Phase III trial of chemotherapy ? HerceptinR in metastatic breast cancer
- Fatima Cardoso1
© Biomed Central Ltd 2001
Received: 27 April 2001
Accepted: 20 August 2001
Published: 1 December 2001
Despite advances in diagnosis and treatment, breast cancer still remains a major cause of cancer deaths. Metastatic breast cancer (MBC) is virtually incurable, with median survival of 18 to 24 months. The HER2 gene encodes a growth factor membrane receptor that is overexpressed in 25-30% of MBC cases and is associated with aggressive metastasis and poor prognosis. Transtuzumab (HerceptinR) is a humanised monoclonal antibody against HER2 that has proven efficacy as a single-agent therapeutic for MBC. This randomised phase III trial analysed the effect of adding transtuzumab to standard first-line chemotherapy (CT) for MBC.
In an intention-to-treat analysis, the addition of transtuzumab was associated with statistically significant and better results for time to disease progression (7.4 months versus 4.6 months; P <0.001), response rate (50% versus 32%; P <0.001), duration of response (9.1 months versus 6.1 months; P <0.001) and overall survival (25.1 months versus 20.3 months; P = 0.046). Similar differences were seen in both chemotherapy subgroups (anthracycline-based and paclitaxel), although for overall survival the Pvalues were 0.16 and 0.17, respectively. Addition of transtuzumab was also associated with higher cardiotoxicity than that for CT alone, particularly in the anthracycline-based subgroup and in patients who had received adjuvant anthracyclines. After a median follow-up of 30 months the authors concluded that transtuzumab increases the clinical benefit of first-line CT in MBC and reduces the relative risk of death by 20%.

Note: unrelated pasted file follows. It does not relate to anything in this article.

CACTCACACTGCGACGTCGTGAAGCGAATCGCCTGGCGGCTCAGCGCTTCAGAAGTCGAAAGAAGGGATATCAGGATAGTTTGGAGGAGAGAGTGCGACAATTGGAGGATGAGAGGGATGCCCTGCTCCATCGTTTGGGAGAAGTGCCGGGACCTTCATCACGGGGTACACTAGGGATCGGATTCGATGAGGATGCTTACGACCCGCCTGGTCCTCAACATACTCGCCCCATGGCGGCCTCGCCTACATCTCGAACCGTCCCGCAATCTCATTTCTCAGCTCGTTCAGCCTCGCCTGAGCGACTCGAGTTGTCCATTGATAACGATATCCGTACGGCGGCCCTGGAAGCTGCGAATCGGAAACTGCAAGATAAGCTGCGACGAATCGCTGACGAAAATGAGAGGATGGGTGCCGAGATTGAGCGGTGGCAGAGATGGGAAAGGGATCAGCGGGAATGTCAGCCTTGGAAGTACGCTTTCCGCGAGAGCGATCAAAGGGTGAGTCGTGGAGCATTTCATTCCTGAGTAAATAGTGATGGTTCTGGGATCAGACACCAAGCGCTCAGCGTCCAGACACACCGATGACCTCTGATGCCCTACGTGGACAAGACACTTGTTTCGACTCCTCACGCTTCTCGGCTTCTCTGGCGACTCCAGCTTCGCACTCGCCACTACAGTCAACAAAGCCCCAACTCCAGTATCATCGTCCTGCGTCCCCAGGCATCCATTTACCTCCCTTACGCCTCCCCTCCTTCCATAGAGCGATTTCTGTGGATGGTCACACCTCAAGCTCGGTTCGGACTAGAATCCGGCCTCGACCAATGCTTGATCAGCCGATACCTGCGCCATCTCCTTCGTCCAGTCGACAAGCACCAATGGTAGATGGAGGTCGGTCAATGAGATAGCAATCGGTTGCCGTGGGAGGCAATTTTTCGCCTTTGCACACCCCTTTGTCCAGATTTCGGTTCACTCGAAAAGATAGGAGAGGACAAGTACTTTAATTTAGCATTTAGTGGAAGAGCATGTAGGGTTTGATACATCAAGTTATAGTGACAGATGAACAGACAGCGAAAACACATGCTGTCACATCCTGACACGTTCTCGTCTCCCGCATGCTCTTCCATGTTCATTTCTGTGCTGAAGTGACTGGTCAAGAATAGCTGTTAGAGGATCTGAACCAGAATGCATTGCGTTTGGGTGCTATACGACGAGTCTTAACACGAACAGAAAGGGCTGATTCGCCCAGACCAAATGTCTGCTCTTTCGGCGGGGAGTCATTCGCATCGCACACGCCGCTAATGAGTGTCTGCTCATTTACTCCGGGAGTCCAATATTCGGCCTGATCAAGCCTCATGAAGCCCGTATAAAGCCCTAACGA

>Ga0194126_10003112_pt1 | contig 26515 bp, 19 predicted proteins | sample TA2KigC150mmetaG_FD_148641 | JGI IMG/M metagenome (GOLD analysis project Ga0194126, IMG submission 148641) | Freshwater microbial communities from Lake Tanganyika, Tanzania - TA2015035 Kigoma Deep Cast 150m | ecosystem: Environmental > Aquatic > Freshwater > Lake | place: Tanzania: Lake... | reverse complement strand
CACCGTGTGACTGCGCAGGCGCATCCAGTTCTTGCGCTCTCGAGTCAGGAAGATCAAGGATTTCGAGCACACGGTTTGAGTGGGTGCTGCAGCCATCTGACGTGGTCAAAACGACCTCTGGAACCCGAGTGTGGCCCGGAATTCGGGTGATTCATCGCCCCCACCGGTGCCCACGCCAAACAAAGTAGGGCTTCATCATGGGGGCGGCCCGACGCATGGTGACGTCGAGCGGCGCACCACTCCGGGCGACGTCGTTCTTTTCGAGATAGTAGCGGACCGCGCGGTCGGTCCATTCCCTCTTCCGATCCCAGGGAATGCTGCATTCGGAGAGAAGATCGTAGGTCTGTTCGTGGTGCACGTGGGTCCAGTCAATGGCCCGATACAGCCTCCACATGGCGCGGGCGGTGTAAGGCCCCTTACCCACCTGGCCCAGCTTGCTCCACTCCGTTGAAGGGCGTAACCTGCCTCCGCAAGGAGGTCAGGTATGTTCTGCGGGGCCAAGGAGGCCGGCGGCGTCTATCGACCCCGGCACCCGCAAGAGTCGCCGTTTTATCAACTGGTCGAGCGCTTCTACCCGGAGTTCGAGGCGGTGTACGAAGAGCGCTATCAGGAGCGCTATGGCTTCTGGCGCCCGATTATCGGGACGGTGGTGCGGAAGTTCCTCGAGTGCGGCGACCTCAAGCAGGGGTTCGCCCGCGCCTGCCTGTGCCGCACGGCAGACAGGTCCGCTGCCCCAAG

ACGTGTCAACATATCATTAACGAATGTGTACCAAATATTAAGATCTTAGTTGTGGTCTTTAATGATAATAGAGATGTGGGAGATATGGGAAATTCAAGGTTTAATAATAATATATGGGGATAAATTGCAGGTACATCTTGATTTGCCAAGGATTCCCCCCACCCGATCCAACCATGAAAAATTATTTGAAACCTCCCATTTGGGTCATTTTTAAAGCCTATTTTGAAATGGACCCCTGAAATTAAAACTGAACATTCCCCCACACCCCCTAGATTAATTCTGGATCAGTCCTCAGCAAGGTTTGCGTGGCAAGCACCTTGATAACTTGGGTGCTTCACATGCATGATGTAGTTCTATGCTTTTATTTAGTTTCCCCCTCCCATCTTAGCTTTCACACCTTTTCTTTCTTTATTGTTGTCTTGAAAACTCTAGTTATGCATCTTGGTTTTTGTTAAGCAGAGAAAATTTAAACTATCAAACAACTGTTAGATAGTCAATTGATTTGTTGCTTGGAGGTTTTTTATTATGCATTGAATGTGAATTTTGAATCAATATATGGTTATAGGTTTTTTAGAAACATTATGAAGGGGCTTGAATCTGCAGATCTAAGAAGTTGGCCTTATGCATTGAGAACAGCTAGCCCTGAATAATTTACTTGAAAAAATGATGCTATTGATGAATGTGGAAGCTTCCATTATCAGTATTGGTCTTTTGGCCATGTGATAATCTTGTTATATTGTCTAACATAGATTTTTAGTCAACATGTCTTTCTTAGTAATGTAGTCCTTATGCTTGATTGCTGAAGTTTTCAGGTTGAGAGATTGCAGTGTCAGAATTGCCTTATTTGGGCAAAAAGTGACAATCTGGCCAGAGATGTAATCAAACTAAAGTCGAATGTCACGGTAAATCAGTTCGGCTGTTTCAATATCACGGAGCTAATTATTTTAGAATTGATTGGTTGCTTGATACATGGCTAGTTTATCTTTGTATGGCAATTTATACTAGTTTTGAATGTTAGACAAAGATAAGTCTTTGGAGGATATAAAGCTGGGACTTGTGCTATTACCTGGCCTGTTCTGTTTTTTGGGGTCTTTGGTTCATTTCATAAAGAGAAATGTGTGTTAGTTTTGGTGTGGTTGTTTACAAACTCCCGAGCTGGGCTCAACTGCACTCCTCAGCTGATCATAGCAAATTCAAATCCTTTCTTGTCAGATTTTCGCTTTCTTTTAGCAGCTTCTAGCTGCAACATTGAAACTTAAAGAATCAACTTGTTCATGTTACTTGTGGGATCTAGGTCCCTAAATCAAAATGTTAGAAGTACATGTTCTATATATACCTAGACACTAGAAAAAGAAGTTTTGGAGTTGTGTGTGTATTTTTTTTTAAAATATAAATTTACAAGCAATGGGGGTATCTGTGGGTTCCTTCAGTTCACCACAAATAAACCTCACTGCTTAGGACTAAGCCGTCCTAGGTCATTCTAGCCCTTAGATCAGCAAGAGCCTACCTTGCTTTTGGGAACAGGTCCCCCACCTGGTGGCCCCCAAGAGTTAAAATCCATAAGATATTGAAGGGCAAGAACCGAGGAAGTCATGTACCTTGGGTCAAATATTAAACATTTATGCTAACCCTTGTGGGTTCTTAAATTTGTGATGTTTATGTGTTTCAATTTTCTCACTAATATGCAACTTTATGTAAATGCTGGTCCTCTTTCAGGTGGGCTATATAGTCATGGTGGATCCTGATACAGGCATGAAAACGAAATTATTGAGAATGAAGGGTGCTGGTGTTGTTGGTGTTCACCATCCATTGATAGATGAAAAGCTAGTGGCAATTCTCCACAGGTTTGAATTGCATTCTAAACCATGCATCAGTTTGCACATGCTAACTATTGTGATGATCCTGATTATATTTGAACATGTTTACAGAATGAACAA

The magnitude of transtuzumab's effect on patient survival in this study may have been reduced by the crossover of patients from randomised to open-label treatment. This change in regimen occurred for 66% of patients, whose cancer had progressed and thus required treatment with transtuzumab. Furthermore, patients eligible for this study included those with tumours with different levels (2+ and 3+ of HER2 overexpression. A better selection of patients, namely only HER2 3+ by IHC or HER2 2+ by FISH could have allowed a more accurate assessment of transtuzumab benefit. Cardiac dysfunction is an important and troubling side effect of transtuzumab treatment, particularly in patients who have had, or who receive, concomitant anthracycline-based CT; in these patients the cardiotoxicity of anthracycline-based agents is already a concern. This study confirms transtuzumab as one of the few anticancer agents associated with an important survival benefit in MBC. Establishing its role in the adjuvant setting is essential. Clinical trials are already ongoing in the US, and will soon begin in Europe.
Immunohistochemical IHC analysis of HER2 positivity, randomised phase III clinical trial, intention-to-treat analysis, Kaplan-Meier and two-sided log-rank tests
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